Header, the Administration of the Honorable Lincoln C. Almond
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August 7, 1996


In accordance with the provisions of R.I. Gen. Laws § 43-1-4, I am transmitting herewith, with my disapproval, 96-S-2006, As Amended, "An Act Relating To Criminal Offenses-Public Utilities."

This Act would make it a crime to solicit a person by telephone after that person has registered with the Department of Attorney General to be placed on a "no telephone sales call" listing.

There are several major flaws with this legislation. The Act raises a number of First Amendment concerns and it unduly burdens interstate commerce. In addition, the legislation is problematic because it is unjustifiably expensive, duplicative and will likely lead to confusion and inconvenience for consumers and businesses alike. Moreover, the Act appears to create a strict liability penalty for all violations, whether or not intentional.

First, the Act is likely unconstitutional under the First Amendment because it unreasonably infringes on the rights of companies to freely communicate their messages by telephone. There are effective and less-burdensome alternatives to address the problem of unwanted telephone calls than the method chosen by this Act. As such, the " First Amendment rights of companies to freely communicate with consumers should trump the procedures mandated by this Act.

In addition, the Act likely violates the Commerce Clause of the United States Constitution because it fails to distinguish Rhode Island citizens from citizens of other states, thus requiring all persons engaging in "telephone solicitation" to comply with the Act, regardless of their state of residence. The federal Telephone Consumer Protection Act (TCPA) already has established federal standards regarding telephone solicitations applicable to all telemarketers, including those operating in Rhode Island. The TCPA preempts state laws purporting to regulate interstate marketing, and in fact provides consumers with simple and effective solutions to the problem of unwanted telephone solicitations. If a Rhode Island consumer receives an unwanted telephone solicitation, the consumer has the right, under federal law, to ask the telemarketer not to call again. Moreover, federal law provides that if a person receives a request from a residential telephone subscriber not to receive calls, the person must record the request and place the subscriber's name and telephone number on the do-not-call list at the time the request is made. A do-not-call request must be honored for ten years from the time the request is made. Although the TCPA provides that it does not preempt any state law imposing more restrictive intrastate requirements or regulations on telemarketing activities, the TCPA does preempt state laws purporting to regulate interstate marketing. Thus, to the extent this Act imposes restrictions on out-of-state telemarketers calling residents within Rhode Island or on Rhode Island telemarketers engaging in interstate commerce, this legislation is preempted by federal law.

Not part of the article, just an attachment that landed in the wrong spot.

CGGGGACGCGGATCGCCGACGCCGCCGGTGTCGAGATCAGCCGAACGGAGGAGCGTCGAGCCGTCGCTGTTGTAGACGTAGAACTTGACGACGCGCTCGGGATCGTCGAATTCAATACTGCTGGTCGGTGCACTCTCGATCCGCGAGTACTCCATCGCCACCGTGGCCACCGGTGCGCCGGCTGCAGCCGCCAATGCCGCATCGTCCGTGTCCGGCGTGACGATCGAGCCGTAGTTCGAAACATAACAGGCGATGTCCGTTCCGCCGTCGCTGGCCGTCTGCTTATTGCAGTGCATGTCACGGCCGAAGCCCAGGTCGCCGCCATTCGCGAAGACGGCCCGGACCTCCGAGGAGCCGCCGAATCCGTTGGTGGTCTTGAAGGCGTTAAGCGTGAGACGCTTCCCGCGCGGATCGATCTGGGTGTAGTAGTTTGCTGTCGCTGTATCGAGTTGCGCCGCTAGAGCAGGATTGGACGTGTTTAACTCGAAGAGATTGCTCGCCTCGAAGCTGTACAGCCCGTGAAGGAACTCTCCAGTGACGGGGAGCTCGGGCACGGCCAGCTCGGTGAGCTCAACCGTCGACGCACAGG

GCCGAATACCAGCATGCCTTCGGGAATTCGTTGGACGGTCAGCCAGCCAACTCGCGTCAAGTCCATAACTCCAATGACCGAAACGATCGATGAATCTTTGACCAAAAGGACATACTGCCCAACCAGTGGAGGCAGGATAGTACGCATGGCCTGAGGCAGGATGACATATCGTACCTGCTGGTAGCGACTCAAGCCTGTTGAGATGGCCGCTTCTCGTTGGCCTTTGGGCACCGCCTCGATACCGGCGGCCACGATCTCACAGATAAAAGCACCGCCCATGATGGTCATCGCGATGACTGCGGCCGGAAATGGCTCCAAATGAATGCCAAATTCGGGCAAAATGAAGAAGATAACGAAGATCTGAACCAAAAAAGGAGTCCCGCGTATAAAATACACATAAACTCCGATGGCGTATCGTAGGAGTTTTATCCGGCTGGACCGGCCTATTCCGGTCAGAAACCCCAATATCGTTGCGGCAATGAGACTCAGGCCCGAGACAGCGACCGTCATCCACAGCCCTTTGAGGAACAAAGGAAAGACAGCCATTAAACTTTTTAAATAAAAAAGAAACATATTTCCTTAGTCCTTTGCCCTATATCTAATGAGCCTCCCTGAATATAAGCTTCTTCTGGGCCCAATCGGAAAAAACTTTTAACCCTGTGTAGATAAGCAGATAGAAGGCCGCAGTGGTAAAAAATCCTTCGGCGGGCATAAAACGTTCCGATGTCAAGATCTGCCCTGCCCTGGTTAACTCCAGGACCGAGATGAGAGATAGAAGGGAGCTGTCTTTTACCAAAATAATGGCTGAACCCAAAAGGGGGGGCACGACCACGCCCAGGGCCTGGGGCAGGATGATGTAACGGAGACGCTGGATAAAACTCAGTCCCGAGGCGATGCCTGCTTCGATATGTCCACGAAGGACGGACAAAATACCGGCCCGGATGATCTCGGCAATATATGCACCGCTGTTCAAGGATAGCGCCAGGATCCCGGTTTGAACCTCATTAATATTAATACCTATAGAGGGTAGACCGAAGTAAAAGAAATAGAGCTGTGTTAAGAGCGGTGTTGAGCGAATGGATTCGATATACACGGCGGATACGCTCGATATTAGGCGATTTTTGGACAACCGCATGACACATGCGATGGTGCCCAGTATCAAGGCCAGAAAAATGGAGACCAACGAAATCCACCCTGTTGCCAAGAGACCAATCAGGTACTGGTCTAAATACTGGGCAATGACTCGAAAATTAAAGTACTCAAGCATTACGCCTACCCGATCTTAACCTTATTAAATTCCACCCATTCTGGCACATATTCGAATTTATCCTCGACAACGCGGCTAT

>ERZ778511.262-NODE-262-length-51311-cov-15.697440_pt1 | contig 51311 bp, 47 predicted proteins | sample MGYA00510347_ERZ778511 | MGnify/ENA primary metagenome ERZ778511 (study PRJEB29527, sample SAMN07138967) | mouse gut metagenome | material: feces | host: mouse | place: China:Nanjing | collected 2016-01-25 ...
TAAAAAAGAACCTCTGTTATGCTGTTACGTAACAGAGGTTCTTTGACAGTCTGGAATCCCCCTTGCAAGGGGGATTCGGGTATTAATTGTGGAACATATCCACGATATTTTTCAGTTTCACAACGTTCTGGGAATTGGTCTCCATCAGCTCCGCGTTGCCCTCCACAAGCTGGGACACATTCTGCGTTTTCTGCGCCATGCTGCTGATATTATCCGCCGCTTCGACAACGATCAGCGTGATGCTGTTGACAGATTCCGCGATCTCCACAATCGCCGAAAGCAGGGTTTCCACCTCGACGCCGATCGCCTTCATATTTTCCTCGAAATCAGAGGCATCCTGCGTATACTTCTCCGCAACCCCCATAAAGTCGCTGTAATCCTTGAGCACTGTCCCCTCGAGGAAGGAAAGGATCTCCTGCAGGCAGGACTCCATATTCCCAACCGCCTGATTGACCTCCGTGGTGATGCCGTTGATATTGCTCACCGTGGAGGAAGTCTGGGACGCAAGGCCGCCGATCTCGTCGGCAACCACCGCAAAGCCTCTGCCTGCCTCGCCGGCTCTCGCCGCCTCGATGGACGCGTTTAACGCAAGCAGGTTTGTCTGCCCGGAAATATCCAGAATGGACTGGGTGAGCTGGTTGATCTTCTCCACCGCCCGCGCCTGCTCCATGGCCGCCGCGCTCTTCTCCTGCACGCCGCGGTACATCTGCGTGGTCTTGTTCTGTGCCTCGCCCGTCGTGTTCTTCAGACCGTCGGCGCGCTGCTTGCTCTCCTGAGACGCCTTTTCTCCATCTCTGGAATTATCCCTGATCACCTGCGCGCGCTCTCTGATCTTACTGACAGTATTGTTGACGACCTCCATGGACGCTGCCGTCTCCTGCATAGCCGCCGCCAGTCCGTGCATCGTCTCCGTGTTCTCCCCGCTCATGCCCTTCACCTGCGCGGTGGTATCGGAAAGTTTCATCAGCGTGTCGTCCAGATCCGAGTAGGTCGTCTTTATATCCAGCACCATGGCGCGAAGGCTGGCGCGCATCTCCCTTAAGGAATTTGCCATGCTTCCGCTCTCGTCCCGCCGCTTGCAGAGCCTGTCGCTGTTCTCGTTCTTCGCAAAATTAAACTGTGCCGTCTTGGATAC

This Act also will likely cause a great deal of confusion among Rhode Island consumers and businesses because the federal law preempts this legislation with regard to interstate commerce. In reality, this Act may only apply to Rhode Island telemarketers calling Rhode Island consumers. Suppose that a Rhode Island consumer pays the Attorney General's Office to be placed on the no-call list. Although Rhode Island telemarketers will not be able to call that consumer, the provisions of this Act would not apply to out-of-state telemarketers. This unfairly burdens in-state telemarketers.

Lastly, it is important to note that this legislation results in substantial administrative burdens on the Department of the Attorney General because there are no provisions for funding the AG for the database creation, maintenance, and staff necessary to implement the legislation.

For the foregoing reasons, I disapprove of this legislation and respectfully urge your support of this veto.


Lincoln Almond